Besides lifting the cash, Ming Ming also takes a special box wooden box from Brother Cat, and he's exceptionally bothered to get that box back. Brother Cat sends plenty of thugs after Ming Ming, but she's able to fend them off thanks to her keen martial arts skills and ability to throw, uh, black beads. Ming Ming frequently flings these little black beads (Which look like the tapioca balls you might find in your boba milk tea. Mmmm, boba.) at her pursuers, many of whom get punctured by the flying projectiles. The chase eventually takes to the streets of Central, where Ming Ming hands off the money to Tu (Taiwanese star Tony Yang), who has the self-proclaimed talent of "running", and manages to elude many of Brother Cat's thugs by sometimes running up walls or leaping in an egregiously wire-assisted way. Chasing both Tu and Ming Ming is Mousey (Chan Bo-Yuen), Brother Cat's number one henchman and a frequent recipient of black pearl projectiles.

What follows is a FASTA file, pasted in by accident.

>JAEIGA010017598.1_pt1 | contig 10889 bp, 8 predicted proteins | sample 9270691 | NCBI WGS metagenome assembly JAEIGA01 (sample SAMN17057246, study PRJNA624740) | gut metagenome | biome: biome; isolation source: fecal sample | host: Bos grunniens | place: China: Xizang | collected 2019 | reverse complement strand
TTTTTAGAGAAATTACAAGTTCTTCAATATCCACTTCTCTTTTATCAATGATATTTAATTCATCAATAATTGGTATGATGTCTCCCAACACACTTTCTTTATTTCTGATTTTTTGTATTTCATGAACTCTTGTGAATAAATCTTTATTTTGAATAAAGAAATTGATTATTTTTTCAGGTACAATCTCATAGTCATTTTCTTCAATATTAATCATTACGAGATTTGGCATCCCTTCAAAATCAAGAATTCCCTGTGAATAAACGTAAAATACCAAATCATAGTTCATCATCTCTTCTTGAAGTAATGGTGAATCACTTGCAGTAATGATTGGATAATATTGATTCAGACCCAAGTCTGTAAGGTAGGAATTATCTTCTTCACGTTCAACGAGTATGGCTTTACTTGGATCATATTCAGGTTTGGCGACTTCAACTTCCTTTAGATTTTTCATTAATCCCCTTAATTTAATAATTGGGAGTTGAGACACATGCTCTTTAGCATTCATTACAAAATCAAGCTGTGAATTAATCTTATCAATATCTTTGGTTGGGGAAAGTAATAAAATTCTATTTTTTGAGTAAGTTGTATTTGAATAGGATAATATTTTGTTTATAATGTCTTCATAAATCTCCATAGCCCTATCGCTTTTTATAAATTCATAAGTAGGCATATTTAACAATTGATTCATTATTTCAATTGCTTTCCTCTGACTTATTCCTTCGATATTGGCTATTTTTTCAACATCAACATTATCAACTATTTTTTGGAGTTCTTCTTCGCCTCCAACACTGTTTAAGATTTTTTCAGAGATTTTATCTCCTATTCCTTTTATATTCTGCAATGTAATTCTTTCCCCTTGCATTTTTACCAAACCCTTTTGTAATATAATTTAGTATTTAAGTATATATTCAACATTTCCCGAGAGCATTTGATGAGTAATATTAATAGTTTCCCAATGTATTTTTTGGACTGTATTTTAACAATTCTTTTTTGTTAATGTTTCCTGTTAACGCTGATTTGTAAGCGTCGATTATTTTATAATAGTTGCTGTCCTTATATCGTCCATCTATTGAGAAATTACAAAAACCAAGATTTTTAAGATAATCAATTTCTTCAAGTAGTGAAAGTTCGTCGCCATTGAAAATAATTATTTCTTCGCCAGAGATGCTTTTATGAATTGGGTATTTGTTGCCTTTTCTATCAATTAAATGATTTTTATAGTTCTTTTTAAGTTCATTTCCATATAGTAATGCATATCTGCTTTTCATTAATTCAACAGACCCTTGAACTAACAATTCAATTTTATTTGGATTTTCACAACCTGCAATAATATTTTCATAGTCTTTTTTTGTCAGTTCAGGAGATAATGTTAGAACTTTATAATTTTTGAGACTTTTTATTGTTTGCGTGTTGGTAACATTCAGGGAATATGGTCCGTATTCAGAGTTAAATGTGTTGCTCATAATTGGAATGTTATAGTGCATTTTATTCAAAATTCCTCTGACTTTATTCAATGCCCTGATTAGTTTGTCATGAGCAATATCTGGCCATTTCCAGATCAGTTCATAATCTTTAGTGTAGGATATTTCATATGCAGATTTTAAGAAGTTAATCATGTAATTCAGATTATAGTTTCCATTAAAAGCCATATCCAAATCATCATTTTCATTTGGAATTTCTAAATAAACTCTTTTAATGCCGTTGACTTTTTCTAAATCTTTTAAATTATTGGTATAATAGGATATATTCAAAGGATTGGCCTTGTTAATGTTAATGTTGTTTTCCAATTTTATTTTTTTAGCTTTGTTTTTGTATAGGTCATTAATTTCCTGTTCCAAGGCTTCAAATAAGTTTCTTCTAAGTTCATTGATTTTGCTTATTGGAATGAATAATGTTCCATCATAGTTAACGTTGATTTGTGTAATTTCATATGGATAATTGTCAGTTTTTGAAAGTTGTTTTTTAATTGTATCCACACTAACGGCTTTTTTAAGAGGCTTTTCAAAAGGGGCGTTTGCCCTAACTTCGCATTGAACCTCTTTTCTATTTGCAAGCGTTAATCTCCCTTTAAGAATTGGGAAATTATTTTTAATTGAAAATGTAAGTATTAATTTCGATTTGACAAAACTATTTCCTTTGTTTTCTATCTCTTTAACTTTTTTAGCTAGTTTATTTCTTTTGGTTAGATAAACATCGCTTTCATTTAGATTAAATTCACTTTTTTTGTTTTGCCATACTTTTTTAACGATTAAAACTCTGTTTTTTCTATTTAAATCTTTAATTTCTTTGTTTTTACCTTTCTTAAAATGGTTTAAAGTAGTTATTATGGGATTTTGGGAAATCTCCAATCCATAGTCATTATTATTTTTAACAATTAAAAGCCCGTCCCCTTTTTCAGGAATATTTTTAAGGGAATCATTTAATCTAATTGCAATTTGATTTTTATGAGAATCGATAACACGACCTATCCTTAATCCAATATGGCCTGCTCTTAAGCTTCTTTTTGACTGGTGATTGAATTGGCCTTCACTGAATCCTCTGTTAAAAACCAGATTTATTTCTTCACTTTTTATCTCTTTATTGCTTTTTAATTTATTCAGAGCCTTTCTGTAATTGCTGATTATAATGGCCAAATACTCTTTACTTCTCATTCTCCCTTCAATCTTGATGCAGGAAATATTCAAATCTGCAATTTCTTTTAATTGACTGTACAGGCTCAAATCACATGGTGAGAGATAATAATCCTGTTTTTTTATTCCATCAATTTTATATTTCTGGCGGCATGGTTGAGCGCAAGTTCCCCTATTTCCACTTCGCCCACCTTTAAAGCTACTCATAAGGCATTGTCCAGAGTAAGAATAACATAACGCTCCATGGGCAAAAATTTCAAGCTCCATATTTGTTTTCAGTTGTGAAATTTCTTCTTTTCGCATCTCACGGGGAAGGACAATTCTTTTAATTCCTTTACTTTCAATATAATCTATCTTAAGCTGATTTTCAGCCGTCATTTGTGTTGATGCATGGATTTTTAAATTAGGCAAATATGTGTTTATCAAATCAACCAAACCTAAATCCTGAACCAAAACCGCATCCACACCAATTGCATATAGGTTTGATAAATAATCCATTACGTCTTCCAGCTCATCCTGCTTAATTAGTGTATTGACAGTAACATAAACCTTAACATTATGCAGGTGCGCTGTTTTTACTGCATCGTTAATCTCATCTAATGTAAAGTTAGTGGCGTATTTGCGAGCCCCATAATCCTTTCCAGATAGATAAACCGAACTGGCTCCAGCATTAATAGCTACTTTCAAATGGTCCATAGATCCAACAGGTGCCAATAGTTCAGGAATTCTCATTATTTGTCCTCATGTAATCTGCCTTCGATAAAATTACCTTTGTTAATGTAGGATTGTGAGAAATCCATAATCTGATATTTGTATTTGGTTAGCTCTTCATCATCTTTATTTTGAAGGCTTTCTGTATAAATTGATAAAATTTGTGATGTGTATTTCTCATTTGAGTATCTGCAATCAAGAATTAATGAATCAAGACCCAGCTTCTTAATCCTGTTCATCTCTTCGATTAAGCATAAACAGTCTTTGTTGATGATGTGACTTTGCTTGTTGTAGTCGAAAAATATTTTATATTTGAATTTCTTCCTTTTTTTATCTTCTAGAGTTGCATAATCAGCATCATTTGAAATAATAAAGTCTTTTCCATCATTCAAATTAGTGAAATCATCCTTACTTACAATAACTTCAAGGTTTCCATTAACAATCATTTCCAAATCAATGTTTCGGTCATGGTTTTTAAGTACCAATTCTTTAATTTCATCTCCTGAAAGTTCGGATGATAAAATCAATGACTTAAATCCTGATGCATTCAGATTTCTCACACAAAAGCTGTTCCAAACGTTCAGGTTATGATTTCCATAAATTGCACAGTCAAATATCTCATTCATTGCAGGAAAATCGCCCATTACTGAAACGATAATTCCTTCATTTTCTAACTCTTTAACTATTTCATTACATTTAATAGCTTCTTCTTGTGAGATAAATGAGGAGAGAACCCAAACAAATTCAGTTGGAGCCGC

Tu has a minor thing for Ming Ming, but during his extended chase with Brother Cat's goons, he meets Nana, a spunky, cute, orange-haired lass who becomes his inadverdant traveling partner. Nana looks a lot like Ming Ming, which is understandable because she's also played by Zhou Xun, only this time in a louder, sassier, more girlish manner. In a massive coincidence, Nana is also in love with D, which means Tu now is on the run with a girl who looks like his current crush, but has a crush on the same guy his current crush does. Raise your hand if that sounds confusing. Oddly, Tu and Nana's storyline gets greater focus than Ming Ming's, as the two wander around and eventually get drawn closer together despite carrying torches for other people. Ming Ming takes a backseat, and spends her time looking depressed in a hotel room while Nana and Tu eat up all her screentime. The trade-off isn't so bad because Nana and Tu make a charming couple in that "shared unrequited love" kind of way. The bad news is that without Ming Ming around, the action sequences screech to a virtual halt.